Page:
One of the omnipresent criticisms towards Kimiai’s cinema is the misogyny in his films. Most of his films are about men whose honor is put in jeopardy, and their attempt to take revenge on those responsible and restore or maintain their honor. They either act alone or join forces with other men, friends and brothers. Naturally, in a world like this, there’s no room for a woman’s point of view. One of the main issues in Kimiai’s cinema which the story revolves around, much like other Film Farsi, is “rape”. In “Ghazal” two brothers jointly fall in love with a woman, but in order to salvage their brotherhood, they murder their lover. If rape was the instigator for expressing manliness in Kimiai’s other films, that ceases to be an option in this case. That’s why “Ghazal” probably reveals Kimiai’s actual view towards women better than any of his other films. It also manages to disassociate Fardin with the cliche image of the heartthrob leading- man who fights for honor better than any other film ever.
Kimiai’s characters are always en route to take revenge and are looking for who they need to take revenge from. That’s why the showdown scenes between the hero and the villain are very important in his cinema. Thanks to his visual taste and his talent for stylization, Kimiai turns these encounters into almost-operatic rituals. The necessary groundwork is laid before the encounter to amplify the magnitude of the scene. In this respect, Kimiai’s cinema is very much like Westerns, and especially, Spaghetti Westerns. One of his greatest encounters occurs in “The Red Line”. A blindfolded, imprisoned guerrilla operator, meets his interrogator, whose actually his brother-in-law, for the first time in the interrogation room. Kimiai delays the beginning of their conversation for a few minutes to turn their encounter into a performative ritual with camera movements.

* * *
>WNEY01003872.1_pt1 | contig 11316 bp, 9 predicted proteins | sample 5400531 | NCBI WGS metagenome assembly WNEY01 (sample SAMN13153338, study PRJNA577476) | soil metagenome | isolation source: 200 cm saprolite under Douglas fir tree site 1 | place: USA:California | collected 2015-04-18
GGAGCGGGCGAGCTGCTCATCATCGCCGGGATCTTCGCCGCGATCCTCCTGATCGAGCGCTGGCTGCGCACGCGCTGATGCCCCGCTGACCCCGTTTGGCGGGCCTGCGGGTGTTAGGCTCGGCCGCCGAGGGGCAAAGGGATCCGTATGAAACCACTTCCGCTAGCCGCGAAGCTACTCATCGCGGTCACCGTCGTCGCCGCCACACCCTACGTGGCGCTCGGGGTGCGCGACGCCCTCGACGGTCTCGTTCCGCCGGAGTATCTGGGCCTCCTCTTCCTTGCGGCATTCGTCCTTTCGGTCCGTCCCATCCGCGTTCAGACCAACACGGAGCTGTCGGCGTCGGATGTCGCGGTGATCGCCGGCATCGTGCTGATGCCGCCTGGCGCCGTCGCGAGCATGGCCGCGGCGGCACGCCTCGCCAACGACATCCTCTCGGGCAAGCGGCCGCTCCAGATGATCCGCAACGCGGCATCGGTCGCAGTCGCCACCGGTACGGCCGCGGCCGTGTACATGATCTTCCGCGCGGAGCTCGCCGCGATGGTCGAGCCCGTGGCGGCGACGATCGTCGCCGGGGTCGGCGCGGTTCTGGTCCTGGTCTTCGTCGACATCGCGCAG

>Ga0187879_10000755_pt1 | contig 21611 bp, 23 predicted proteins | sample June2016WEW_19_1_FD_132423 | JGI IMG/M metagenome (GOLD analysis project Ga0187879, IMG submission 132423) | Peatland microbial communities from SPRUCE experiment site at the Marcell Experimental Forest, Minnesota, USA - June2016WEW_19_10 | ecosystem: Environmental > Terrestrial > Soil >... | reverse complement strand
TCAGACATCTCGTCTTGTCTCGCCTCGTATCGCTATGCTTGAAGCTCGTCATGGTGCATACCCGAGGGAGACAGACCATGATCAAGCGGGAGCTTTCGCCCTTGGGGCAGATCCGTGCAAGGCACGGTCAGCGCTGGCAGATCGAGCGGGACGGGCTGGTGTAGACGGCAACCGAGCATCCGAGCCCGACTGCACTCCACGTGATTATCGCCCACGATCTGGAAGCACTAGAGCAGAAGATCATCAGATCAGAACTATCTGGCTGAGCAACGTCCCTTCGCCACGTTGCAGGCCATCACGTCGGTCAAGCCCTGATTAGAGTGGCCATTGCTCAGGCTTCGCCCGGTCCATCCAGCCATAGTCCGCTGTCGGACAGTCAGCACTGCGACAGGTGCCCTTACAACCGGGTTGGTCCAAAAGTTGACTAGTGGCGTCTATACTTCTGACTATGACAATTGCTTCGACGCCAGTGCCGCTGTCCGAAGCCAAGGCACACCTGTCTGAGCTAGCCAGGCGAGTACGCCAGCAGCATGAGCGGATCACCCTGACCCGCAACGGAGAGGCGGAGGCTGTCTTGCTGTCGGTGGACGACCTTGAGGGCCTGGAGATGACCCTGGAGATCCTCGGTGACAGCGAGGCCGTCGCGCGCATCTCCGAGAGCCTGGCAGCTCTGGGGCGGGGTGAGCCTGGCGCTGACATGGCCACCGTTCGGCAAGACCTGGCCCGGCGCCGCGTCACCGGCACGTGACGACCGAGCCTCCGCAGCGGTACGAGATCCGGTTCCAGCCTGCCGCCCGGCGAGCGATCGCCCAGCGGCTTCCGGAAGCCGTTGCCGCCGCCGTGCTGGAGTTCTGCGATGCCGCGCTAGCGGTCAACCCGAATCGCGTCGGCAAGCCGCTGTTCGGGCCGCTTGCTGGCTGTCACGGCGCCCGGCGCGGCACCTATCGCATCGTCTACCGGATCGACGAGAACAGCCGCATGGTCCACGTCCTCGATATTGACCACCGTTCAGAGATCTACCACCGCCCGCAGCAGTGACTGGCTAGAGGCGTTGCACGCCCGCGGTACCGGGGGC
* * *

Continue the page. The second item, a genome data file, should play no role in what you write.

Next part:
One of the stand-out attributes of Kimiai’s films is the creation of various gestures. In certain scenes, the actors, with some help from the story and visual effects, turn themselves into moving statues by taking on various gestures. These gestures are often only cinematic gestures, but sometimes turn into social gestures and take on a loftier meaning. One of Kimiai’s most famous gestures is the moment Qeysar straightens the flat heels of his shoes, which heralds his intention to take revenge. These gestures are present in Kimiai’s later films as well, but they’re no longer woven into the story and the film’s texture, which is why they sometimes appear ridiculous to audiences, i.e. the scene in “The Wolf Trail” where Faramarz Gharibian roams the streets of Tehran on a horse.
Bodies are not the only figurative things in Kimiai’s cinema; dialogues also take on verbal gestures. The actor’s lines all have a specific tone and intonation, like a statue that forms in air and gestures its readiness to face and confront others. The titles of some of Kimiai’s movies also have a verbal gesture: “Snake Fang”, “The Wolf Trail”, “Journey of the Stone”, “The Blade and The Silk”. Kimiai’s characters not only gesture with their bodies, but also create audible figures with their words. Even the kids in “The Oriental Boy” have a gestural way of speaking and annunciating words. Their sentences are too polished and too old for them to say. As if their words are not their own and they derive from somewhere else, much like all gestures that come from somewhere else.